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On the Cover

November-December 2002 Volume 90, Number 6

Fallen leaves on a forest floor show the varied autumn colors of trees common in the eastern United States. The yelow leaves get their tint from the loss of chlorophyll, but the red and brown leaves' colors arise from the accumulation of pigments called anthocyanins during senescence. ...


FEATURE ARTICLES

Managing the Environmental Legacy of U.S. Nuclear-Weapons Production

Kevin Crowley, John F. Ahearne

Although the waste from America's arms buildup will never be "cleaned up," human and environmental risks can be reduced and managed


Why Leaves Turn Red

David Lee, Kevin Gould

Pigments called anthocyanins probably protect leaves from light damage by direct shielding and by scavenging free radicals


Science as Theater *

Kirsten Shepherd-Barr, Harry Lustig

From physics to biology, science is offering playwrights innovative ways of exploring the intersections of science, history, art and modern life


Magnetic Resonance Imaging with Polarized Gases *

Stephen Kadlecek

Although conventional MRI cannot track inhaled or dissolved gases in the body, physicians may soon be able to do so using specially prepared atoms


The Origin of the Solar Wind *

Richard Woo, Shadia Habbal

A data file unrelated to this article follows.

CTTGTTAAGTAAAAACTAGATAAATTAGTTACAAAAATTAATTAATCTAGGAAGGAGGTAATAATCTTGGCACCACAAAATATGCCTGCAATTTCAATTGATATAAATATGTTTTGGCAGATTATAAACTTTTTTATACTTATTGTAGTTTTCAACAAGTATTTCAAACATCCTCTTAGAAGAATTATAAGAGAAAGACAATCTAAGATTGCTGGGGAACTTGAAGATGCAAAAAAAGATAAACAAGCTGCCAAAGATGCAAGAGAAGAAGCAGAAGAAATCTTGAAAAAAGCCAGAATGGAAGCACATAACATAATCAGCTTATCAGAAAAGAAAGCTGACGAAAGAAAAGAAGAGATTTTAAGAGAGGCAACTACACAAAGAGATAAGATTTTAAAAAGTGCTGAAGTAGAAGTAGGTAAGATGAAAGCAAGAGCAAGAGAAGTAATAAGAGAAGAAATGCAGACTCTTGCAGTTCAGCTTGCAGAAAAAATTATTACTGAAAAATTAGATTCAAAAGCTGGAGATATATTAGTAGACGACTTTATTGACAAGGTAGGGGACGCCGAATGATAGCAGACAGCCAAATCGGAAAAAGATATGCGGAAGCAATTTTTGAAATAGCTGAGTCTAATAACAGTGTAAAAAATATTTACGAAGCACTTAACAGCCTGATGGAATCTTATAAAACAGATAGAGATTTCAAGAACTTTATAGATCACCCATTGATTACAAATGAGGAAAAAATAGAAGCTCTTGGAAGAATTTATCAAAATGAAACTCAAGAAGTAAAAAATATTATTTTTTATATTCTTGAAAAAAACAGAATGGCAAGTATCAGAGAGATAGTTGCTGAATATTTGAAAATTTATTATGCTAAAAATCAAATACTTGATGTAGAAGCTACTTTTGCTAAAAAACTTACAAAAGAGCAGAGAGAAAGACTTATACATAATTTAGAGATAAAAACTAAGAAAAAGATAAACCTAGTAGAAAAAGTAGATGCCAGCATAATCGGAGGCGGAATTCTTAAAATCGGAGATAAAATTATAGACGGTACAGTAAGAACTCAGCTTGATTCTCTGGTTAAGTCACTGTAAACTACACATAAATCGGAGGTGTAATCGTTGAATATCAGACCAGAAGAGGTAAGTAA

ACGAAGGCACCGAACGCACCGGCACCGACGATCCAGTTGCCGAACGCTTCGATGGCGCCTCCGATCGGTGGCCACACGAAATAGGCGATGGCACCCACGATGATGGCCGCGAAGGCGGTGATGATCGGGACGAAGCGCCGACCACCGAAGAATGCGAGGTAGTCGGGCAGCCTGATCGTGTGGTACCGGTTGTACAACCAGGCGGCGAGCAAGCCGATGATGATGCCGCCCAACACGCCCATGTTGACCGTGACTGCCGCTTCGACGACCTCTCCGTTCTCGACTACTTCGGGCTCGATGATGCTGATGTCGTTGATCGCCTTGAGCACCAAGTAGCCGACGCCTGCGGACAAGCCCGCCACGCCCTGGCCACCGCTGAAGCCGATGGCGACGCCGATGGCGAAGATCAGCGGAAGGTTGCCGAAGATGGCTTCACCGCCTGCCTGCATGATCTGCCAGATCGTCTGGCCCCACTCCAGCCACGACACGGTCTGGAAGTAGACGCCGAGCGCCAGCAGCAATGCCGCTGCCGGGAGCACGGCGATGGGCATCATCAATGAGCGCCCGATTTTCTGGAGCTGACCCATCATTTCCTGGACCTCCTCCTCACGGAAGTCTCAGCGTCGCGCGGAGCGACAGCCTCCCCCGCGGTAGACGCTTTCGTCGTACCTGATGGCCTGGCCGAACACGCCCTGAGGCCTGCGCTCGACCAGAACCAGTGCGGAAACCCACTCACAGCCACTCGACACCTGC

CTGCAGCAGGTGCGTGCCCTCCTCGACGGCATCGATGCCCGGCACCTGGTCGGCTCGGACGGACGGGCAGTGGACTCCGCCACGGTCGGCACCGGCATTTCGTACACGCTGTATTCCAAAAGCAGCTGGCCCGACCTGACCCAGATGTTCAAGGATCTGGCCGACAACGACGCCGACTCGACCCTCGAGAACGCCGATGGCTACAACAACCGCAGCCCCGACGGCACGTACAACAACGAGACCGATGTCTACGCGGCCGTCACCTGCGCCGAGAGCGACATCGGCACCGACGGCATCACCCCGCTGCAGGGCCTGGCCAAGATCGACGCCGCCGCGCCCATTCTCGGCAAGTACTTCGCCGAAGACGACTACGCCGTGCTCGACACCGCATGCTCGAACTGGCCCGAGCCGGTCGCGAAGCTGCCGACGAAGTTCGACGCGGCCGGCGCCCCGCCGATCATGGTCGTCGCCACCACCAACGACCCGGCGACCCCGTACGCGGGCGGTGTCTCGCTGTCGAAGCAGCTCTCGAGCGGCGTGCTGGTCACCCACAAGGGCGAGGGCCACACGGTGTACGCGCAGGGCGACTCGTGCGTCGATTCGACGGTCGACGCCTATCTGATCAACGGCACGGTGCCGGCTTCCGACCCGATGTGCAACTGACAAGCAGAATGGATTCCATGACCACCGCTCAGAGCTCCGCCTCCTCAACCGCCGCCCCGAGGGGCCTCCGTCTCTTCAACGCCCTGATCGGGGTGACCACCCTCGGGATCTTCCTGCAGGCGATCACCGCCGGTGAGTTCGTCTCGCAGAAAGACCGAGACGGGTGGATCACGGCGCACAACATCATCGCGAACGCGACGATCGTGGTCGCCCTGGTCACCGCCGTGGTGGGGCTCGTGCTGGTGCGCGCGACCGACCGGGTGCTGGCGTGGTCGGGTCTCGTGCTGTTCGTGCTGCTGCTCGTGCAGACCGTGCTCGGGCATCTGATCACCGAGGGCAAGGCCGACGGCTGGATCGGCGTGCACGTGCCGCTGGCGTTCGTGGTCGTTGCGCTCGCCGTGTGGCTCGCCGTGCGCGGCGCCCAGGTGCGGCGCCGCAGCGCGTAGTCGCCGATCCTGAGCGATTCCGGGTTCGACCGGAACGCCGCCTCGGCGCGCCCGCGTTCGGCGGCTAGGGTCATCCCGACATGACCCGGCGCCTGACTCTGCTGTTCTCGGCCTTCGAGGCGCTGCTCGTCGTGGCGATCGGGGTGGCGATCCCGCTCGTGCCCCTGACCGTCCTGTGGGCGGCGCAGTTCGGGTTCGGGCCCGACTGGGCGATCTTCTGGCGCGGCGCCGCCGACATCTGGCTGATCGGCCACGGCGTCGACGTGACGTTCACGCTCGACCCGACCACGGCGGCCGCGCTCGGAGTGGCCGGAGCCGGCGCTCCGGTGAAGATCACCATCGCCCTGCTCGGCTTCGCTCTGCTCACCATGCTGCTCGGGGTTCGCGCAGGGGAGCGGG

A novel way of looking at the solar corona reveals a hidden "imprint" of the Sun


* access restricted to members and subscribers


SCIENTISTS’ BOOKSHELF

Earth Architecture

Stephen Lekson

A review of Cahokia: Mirror of the Cosmos, by Sally A. Kitt Chappell

See all book reviews for this issue.


DEPARTMENTS

COMPUTING SCIENCE

Science on the Farther Shore

Brian Hayes

Robert Adrain's travails in the mathematical backwater of 19th-century America

MACROSCOPE

Keeping Out of the Box

Stephen H. Schneider

A climate scientist discusses how to deal with the press

MARGINALIA

A Worm's View of Human Evolution

Pat Shipman

Tapeworm genetics reveals the eating habits of early hominids

ENGINEERING

Dorton Arena: On the occasion of its 50th anniversary and its dedication as a National Historic Civil Engineering Landmark *

Henry Petroski

The pioneering engineering behind Raleigh's innovative stadium

SCIENCE OBSERVER

Climbing Gear for Bacteria

Michael Szpir

E. coli has engineered a clever means of sticking to tissue

A Burning Question

David Schneider

When was the first scramjet flight-tested?

LETTERS TO THE EDITOR

Groundhog Day Science

Mathematics and the Market

FROM THE PRESIDENT


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